Richard Charles Wills, 50, displayed no emotion as he stood in the prisoners box, neatly dressed, to hear the verdict.
Relatives and friends of his former mistress, Linda Mariani, were elated at the oucome. But Mr Wills’s teenage daughter Jessica collapsed in hysterics outside the courtroom.
"It is a verdict that is amply supported by the evidence," said Ontario Superior Court Judge Michelle Fuerst.
Mr. Wills, 50, was accused of murdering his long-time mistress Linda Mariani, 40, in February 2002, by bludgeoning her with his son’s aluminum Louisville Slugger baseball bat and then strangling her with a red skipping rope that was wrapped three time around her neck.
The 25-year veteran of the Toronto Police Force then stuffed her body, the bat and the skipping rope into a 60 gallon bin, which he sealed tightly and walled up in the basement of his Richmond Hill home.
He testified at his trial that she had died accidentally in a fall from the stair steps, and that he had only hidden the body because he feared that her family would bury her body in the family and plot and not at his Wasaga Beach cottage lot, where the two planned to be buried together under a secret lovers’ pact.
The prosecution argued that he killed Ms. Mariani after she refused to leave her husband, who had been a partner with Mr. Wills in a power skating business.
Her body was discovered four months after her death when Mr. Wills directed York Region Police, who at his insistence had searched the house the day after she died, to the plastic garbage bin and its gruesome contents.
The Crown’s pathologist, Dr. David Chiasson, a veteran of about 3,000 autopsies, testified that Ms. Mariani was possibly alive when she was entombed in the can and he body was so badly decomposed that it was impossible to determine a definitive cause of death.
However, his examination of the rotting remains located two eight-centimetre fractures on the back of her skull, found the skipping rope around her neck, and suggested that the act of shoving her headfirst into the bin may have caused “positional asphyxia.”
One of the most compelling pieces of evidence introduced at the trial was the testimony that Shirley Rochemont, his stepmother, who died of cancer two year ago, gave at his preliminary hearing a year before she died.
In her testimony, which was read into the record, she said that, the day before Mr. Wills turned himself into the police, he told her that he was responsible for his lover’s disappearance.
“Basically I asked him if he had done it, and he sort of nodded yes,” Ms. Rochemont told the court.
With reports from James Rusk and Erika Beauchesne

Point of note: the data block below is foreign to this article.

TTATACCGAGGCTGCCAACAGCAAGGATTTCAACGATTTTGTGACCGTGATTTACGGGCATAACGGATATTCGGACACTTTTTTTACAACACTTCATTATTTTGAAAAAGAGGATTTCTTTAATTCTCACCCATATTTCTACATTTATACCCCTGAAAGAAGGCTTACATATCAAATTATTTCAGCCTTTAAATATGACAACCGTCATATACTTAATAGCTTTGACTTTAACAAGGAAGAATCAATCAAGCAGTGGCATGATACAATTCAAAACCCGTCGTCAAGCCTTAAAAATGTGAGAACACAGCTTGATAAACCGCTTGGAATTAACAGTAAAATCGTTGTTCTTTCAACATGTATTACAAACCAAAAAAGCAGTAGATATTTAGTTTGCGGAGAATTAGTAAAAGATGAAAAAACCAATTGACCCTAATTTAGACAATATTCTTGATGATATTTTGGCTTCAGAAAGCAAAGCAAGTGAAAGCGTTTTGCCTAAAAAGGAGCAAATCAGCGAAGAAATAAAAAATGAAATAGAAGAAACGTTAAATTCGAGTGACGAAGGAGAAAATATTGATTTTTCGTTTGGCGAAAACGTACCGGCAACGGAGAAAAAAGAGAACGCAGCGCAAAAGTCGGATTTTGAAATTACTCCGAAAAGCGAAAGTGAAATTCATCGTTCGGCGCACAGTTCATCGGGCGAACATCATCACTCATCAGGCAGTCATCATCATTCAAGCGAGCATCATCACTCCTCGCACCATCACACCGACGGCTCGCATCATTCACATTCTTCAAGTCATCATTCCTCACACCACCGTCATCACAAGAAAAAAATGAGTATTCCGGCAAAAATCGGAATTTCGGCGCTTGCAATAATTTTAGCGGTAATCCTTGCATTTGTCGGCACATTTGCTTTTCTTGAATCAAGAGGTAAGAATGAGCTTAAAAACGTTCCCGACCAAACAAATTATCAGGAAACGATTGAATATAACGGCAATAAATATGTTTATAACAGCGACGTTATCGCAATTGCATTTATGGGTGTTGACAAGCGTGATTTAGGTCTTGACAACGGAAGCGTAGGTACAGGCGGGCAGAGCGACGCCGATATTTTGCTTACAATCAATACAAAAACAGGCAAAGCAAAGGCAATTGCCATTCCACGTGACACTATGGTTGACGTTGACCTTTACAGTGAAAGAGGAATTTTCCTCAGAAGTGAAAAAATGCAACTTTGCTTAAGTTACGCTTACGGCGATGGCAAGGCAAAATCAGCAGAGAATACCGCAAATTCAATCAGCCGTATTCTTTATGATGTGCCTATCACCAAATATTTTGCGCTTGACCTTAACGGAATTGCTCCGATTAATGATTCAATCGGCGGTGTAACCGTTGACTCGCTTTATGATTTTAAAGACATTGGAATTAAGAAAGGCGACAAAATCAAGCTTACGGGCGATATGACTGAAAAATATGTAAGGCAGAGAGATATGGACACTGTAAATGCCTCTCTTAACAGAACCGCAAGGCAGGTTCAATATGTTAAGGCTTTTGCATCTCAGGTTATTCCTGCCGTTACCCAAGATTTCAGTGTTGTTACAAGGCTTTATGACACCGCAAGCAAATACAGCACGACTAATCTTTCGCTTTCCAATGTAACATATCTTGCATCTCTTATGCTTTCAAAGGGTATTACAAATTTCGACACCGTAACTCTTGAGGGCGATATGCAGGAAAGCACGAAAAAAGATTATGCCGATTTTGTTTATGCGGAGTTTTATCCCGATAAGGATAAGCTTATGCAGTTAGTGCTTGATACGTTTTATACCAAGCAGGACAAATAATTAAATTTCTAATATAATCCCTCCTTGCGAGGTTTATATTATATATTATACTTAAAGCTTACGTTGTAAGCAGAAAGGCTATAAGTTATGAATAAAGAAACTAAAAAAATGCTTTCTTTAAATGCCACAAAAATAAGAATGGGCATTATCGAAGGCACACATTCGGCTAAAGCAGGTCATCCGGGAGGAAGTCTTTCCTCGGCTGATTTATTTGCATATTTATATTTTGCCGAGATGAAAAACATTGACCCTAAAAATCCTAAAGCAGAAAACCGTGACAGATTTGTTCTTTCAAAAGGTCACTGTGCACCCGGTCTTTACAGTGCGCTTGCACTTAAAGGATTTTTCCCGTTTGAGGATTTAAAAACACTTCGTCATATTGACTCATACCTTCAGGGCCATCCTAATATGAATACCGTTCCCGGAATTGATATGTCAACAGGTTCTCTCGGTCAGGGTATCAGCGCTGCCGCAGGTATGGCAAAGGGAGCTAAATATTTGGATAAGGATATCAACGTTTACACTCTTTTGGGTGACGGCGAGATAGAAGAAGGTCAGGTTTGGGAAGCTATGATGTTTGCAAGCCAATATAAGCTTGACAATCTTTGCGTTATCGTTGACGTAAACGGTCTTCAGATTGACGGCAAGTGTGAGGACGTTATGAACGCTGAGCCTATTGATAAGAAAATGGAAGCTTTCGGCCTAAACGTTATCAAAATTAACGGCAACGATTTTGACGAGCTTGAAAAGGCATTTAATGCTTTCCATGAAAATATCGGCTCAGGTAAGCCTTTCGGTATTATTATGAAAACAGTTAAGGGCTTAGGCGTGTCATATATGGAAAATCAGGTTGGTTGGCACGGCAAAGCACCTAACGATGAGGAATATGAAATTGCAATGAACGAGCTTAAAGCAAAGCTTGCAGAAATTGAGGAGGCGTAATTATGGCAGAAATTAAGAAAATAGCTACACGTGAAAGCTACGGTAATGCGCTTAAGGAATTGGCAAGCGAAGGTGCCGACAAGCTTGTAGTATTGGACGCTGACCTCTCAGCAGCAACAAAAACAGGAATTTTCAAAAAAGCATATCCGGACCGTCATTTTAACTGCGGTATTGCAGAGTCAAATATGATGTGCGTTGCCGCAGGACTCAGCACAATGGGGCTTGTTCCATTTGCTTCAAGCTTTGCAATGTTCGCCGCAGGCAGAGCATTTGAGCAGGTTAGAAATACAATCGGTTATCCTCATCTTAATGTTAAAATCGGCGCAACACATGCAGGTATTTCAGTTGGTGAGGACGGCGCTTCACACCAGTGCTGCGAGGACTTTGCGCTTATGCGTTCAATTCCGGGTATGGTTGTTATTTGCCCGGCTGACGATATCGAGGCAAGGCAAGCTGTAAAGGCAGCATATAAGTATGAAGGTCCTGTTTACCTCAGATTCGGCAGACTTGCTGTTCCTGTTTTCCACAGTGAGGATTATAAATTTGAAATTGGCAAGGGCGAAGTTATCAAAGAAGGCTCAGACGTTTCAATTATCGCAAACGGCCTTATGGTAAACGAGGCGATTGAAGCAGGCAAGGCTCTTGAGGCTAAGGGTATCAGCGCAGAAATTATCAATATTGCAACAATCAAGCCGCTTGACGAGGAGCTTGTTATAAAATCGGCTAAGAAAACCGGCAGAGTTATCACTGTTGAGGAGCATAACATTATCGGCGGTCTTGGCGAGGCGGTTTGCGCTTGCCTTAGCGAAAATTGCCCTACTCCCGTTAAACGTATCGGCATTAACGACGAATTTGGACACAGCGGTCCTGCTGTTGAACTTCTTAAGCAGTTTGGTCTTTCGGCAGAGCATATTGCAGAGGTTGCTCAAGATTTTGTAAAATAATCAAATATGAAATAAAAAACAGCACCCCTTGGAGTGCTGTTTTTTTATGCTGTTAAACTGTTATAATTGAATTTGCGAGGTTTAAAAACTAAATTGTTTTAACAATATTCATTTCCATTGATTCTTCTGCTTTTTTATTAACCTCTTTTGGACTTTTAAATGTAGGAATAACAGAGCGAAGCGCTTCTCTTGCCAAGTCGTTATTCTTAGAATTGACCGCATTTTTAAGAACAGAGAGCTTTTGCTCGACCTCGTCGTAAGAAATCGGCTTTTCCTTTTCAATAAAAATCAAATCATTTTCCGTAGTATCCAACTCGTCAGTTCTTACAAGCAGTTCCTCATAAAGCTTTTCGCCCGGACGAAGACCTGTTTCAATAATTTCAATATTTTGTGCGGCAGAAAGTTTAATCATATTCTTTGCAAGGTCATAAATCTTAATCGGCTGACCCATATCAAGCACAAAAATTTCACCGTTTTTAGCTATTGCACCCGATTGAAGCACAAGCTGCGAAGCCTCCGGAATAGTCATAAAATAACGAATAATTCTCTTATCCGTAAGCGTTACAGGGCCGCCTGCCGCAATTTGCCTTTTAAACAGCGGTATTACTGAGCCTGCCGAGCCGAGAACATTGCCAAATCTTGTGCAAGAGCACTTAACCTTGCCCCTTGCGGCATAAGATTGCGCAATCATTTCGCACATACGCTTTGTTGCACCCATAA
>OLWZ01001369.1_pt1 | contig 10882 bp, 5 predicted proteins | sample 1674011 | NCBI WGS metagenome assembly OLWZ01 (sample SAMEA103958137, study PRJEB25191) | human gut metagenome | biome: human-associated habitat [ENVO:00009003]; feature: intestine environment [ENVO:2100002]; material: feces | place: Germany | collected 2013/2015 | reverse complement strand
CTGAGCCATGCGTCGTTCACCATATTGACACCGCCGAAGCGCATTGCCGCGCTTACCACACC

The remarkable trial of Richard Wills
The accused challenged the justice system with threats to prosecutors, verbal abuse of court officials, meandering monologues and behaviour so bizarre that he was exiled to the ‘rubber room’ for three months. Richard Wills admitted to stuffing the body of his lover in a trash bin, but swore he didn’t kill her The judges responded by taking every step to ensure a fair trial. In doing so, they tolerated extremes of behaviour and assented to orders that led to defence lawyers being paid at least $800,000 of public money to defend him. It was, in a strange way, a triumph of the system
To borrow from Al Jolson in the original version of The Jazz Singer, the first feature-length movie made with snatches of audible dialogue, "Wait a minute, wait a minute – you ain’t heard nothin’ yet, folks."
Rick Wills is that punishingly loquacious fellow with the coffin-shaped head who last month spent 11-plus days in the witness stand, theoretically testifying in his own defence.
He blithely admitted to one grotesque offence – dumping his lover’s body face-first into a garbage bin and then hiding it in his basement for months – and stands charged with another that is among the most serious on the books, first-degree murder.
Because of who Mr. Wills is – a 50-year-old former Toronto Police officer with an ex-cop’s bag of tricks and so pure a narcissist he might just as well have walked out of the psychiatric Bible, the Diagnostic and Statistical Manual of Mental Disorders, Fourth Edition, Text Revision, Page 717 – his trial was as compelling and alarming as watching a train hurtle off the tracks.
But the jurors who yesterday retired to consider their verdict, like those who compulsively followed the case in the press, don’t know the half of it.
Over the life of Regina v Wills – the case has dragged on over five years and eight months – the Canadian justice system was uniquely tested and came perilously close to defeat.
Thanks to Mr. Wills, its most dearly held tenet, a fair trial, often seemed utterly unattainable. Its sense of decorum was daily assaulted by him. Its rules and endearing courtesies he ignored or mocked. Its every participant, from judge to court security officer to lawyer, was personally taunted, subjected to streams of vile profanity and demeaned by Mr. Wills.